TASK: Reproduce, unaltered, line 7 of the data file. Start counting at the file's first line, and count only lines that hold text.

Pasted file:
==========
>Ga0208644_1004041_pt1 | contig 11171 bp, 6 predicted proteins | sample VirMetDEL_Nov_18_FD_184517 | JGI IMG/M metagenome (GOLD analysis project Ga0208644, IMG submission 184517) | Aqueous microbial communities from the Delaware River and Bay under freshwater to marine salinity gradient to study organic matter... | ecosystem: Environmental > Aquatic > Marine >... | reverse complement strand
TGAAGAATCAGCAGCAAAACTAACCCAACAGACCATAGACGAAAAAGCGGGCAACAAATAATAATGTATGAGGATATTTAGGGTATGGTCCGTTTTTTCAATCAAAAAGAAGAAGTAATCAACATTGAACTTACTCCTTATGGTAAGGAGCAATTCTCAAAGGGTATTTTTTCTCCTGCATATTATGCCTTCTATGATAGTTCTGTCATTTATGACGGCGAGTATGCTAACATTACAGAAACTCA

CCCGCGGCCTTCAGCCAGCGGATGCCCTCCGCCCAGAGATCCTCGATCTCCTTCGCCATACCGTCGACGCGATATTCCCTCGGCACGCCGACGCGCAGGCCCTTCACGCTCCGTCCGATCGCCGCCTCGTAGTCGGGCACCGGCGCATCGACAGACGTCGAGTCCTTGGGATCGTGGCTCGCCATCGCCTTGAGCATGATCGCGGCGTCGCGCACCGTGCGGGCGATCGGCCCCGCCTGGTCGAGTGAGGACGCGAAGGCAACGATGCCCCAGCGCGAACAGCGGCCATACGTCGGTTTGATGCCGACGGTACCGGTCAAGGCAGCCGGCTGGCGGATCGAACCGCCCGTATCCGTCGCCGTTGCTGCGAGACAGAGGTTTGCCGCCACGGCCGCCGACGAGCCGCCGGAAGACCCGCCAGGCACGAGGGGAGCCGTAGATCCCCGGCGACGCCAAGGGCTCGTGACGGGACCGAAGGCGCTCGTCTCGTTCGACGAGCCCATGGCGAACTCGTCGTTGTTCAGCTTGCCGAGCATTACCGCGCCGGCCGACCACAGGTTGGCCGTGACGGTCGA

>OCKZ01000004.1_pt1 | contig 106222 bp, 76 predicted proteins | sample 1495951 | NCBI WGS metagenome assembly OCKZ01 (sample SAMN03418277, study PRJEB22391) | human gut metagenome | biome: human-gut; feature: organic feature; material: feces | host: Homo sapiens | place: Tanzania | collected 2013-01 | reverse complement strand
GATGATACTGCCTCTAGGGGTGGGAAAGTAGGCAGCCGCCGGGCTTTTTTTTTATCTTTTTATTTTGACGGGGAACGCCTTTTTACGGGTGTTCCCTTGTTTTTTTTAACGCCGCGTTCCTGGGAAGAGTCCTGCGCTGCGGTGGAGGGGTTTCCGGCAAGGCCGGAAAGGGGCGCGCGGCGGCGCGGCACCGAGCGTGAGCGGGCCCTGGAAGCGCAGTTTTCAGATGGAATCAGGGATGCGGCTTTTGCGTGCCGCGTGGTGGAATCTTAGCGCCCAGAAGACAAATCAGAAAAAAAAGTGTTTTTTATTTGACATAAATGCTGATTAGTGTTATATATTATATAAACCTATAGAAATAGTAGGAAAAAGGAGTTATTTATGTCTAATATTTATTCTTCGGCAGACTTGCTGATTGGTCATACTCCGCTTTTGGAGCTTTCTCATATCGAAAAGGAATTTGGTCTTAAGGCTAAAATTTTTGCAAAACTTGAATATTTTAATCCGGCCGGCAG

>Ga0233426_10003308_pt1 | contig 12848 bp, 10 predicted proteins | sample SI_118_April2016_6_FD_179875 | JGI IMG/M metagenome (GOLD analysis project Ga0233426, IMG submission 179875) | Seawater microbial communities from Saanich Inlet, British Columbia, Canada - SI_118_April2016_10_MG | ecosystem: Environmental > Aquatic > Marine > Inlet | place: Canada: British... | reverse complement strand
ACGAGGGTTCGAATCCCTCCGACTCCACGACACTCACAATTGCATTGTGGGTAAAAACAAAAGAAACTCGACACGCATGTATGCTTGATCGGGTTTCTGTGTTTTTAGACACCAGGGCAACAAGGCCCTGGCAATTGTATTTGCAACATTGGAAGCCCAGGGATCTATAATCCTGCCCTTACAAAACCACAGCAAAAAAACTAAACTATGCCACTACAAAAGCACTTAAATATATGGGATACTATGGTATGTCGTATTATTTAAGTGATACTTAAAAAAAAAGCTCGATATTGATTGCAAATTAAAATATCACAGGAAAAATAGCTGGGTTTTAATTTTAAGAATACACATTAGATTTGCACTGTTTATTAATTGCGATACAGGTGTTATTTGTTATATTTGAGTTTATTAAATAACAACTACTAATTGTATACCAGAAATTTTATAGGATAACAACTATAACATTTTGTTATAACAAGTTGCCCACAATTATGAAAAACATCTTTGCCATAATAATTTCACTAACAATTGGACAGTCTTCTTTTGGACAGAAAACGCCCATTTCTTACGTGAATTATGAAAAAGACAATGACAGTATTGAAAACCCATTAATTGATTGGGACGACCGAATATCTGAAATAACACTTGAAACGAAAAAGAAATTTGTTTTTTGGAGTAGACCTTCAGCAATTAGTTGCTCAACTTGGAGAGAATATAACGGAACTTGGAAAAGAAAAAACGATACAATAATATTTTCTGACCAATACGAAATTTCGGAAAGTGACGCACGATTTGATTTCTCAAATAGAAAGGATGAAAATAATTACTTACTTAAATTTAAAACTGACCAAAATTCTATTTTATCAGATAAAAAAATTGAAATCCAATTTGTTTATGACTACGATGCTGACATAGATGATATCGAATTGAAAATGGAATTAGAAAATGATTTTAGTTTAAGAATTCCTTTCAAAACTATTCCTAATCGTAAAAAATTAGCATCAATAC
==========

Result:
ACGAGGGTTCGAATCCCTCCGACTCCACGACACTCACAATTGCATTGTGGGTAAAAACAAAAGAAACTCGACACGCATGTATGCTTGATCGGGTTTCTGTGTTTTTAGACACCAGGGCAACAAGGCCCTGGCAATTGTATTTGCAACATTGGAAGCCCAGGGATCTATAATCCTGCCCTTACAAAACCACAGCAAAAAAACTAAACTATGCCACTACAAAAGCACTTAAATATATGGGATACTATGGTATGTCGTATTATTTAAGTGATACTTAAAAAAAAAGCTCGATATTGATTGCAAATTAAAATATCACAGGAAAAATAGCTGGGTTTTAATTTTAAGAATACACATTAGATTTGCACTGTTTATTAATTGCGATACAGGTGTTATTTGTTATATTTGAGTTTATTAAATAACAACTACTAATTGTATACCAGAAATTTTATAGGATAACAACTATAACATTTTGTTATAACAAGTTGCCCACAATTATGAAAAACATCTTTGCCATAATAATTTCACTAACAATTGGACAGTCTTCTTTTGGACAGAAAACGCCCATTTCTTACGTGAATTATGAAAAAGACAATGACAGTATTGAAAACCCATTAATTGATTGGGACGACCGAATATCTGAAATAACACTTGAAACGAAAAAGAAATTTGTTTTTTGGAGTAGACCTTCAGCAATTAGTTGCTCAACTTGGAGAGAATATAACGGAACTTGGAAAAGAAAAAACGATACAATAATATTTTCTGACCAATACGAAATTTCGGAAAGTGACGCACGATTTGATTTCTCAAATAGAAAGGATGAAAATAATTACTTACTTAAATTTAAAACTGACCAAAATTCTATTTTATCAGATAAAAAAATTGAAATCCAATTTGTTTATGACTACGATGCTGACATAGATGATATCGAATTGAAAATGGAATTAGAAAATGATTTTAGTTTAAGAATTCCTTTCAAAACTATTCCTAATCGTAAAAAATTAGCATCAATAC